Article Abstract

Minimally invasive surgery for gastric cancer in Brazil: current status and perspectives—a report from the Brazilian Laparoscopic Oncologic Gastrectomy Group (BLOGG)

Authors: Paulo Kassab, Wilson Luiz da Costa Jr, Carlos Eduardo Carlos Eduardo, Roberto de Moraes Cordts, Osvaldo Antônio Prado Castro, Leandro Cardoso Barchi, Ivan Cecconello, Amir Zeide Charruf, Felipe José Fernández Coimbra, Antônio Moris Cury, Alessandro Landskron Diniz, Igor Correia de Farias, Wilson Rodrigues de Freitas Jr, André Luis de Godoy, Elias Jirjoss Ilias, Carlos Alberto Malheiros, Marcus Fernando Kodama Pertille Ramos, Heber Salvador de Castro Ribeiro, André Roncon Dias, Fábio Rodrigues Thuler, Osmar Kenji Yagi, Laércio Gomes Lourenço, Bruno Zilberstein, on behalf of the Brazilian Gastric Cancer Association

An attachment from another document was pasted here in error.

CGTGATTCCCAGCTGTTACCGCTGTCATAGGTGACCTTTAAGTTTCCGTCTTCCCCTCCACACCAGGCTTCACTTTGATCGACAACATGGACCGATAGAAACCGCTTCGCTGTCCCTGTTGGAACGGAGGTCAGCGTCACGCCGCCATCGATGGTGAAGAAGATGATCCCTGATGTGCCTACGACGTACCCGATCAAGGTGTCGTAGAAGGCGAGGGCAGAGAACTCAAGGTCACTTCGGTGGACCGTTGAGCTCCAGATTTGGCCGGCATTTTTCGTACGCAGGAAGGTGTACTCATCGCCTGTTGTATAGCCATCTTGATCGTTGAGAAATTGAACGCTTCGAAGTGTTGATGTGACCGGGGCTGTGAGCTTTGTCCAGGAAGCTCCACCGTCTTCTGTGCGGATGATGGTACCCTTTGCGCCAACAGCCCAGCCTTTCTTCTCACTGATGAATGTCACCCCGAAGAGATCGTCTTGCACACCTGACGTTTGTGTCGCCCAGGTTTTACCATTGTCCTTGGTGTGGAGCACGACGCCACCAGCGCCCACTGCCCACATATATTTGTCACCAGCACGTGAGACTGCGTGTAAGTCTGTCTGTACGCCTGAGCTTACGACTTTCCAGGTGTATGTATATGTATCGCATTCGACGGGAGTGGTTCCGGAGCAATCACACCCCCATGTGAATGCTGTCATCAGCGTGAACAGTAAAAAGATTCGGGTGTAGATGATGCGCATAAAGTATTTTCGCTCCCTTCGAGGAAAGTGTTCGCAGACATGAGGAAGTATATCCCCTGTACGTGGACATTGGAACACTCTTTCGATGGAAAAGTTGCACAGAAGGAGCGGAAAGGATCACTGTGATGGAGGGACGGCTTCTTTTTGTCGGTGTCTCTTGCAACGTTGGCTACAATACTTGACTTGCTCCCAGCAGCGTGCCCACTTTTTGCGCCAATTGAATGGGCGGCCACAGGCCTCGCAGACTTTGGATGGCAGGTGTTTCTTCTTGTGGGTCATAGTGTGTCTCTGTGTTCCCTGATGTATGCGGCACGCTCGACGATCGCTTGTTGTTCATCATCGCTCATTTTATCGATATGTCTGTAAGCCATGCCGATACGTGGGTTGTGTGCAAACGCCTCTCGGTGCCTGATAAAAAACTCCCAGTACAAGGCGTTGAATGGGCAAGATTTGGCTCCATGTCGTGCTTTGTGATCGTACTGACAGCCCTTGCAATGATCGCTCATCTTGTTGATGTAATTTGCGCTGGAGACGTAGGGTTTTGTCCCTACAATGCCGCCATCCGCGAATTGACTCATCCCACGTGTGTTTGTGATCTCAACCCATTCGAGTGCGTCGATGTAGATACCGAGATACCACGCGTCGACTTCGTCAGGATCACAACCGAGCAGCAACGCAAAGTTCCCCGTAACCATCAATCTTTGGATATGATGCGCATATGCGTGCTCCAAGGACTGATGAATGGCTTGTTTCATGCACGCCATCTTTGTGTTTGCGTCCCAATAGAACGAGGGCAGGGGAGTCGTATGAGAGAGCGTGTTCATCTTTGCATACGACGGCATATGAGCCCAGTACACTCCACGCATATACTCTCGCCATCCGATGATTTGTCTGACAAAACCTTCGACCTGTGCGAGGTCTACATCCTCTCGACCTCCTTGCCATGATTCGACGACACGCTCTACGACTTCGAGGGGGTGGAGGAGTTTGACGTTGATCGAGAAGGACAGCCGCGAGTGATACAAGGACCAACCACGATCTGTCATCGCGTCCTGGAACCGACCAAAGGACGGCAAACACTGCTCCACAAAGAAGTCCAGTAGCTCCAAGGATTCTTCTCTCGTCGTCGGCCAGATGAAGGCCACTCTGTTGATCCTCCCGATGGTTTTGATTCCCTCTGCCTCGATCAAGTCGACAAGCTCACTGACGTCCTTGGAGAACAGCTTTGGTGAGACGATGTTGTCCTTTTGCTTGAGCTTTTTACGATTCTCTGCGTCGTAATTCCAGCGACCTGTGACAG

The minimally invasive surgery for gastric cancer in Brazil has begun about two years after the first laparoscopic gastrectomy (LG) performed by Kitano in Japan, in 1991. Although the report of first surgeries shows the year of 1993, there was no dissemination of the technique until the years 2010. At that time with the improvement of optical devices, laparoscopic instruments and with the publications coming from Asia, several Brazilian surgeons felt encouraged to go to Korea and Japan to learn the standardization of the LG. After that there was a significant increase in that type of surgery, especially after the IRCAD opened a branch in Brazil. The growing interest for the subject led some services to begin their own experience with the LG and, since the beginning, the results were similar with those found in the open surgery. Nevertheless, there were some differences with the papers published initially in Japan and Korea. In those countries, the surgeries were laparoscopic assisted, meaning that, in the majority of cases, the anastomoses were done through a mini-incision in the end of the procedure. In Brazil since the beginning it was performed completely through laparoscopic approach due to the skills acquired by Brazilian surgeons in bariatric surgeries. Another difference was the stage. While in the east the majority of cases were done in T1 patients, in Brazil, probably due to the lack of early cases, the surgeries were done also in advanced cases. The initial experience of Zilberstein et al. revealed low rates of morbidity without mortality. Comparing laparoscopic and open surgery, the group from Barretos/IRCAD showed shorter surgical time (216×255 minutes), earlier oral or enteral feeding and earlier hospital discharge, with a smaller number of harvested lymph nodes (28 in laparoscopic against 33 in open surgery). There was no significant difference regarding morbidity, mortality and reoperation rate. In the first efforts to publish a multicentric study the Brazilian Gastric Cancer Association (BGCA) collected data from three institutions analyzing 148 patients operated from 2006 to 2016. There were 98 subtotal, 48 total and 2 proximal gastrectomies. The anastomoses were totally laparoscopic in 105, laparoscopic assisted in 21, cervical in 2, and 20 open (after conversion). The reconstruction methods were: 142 Roux-en-Y, two Billroth I, and three other types. The conversion rate was 13.5% (20/148). The D2 dissection was performed in 139 patients. The mean number of harvested lymph nodes was 34.4. If we take only the D2 cases the mean number was 39.5. The morbidity rate was 22.3%. The mortality was 2.7%. The stages were: IA—59, IB—14, IIA—11, IIB—15, IIIA—9, IIIB—19, IIIC—11 and stage IV—three cases. Four patients died from the disease and 10 are alive with disease. The participating services have already begun the robotic gastrectomy with satisfactory results. The intention of this group is to begin now a prospective multicentric study to confirm the data already obtained with the retrospective studies.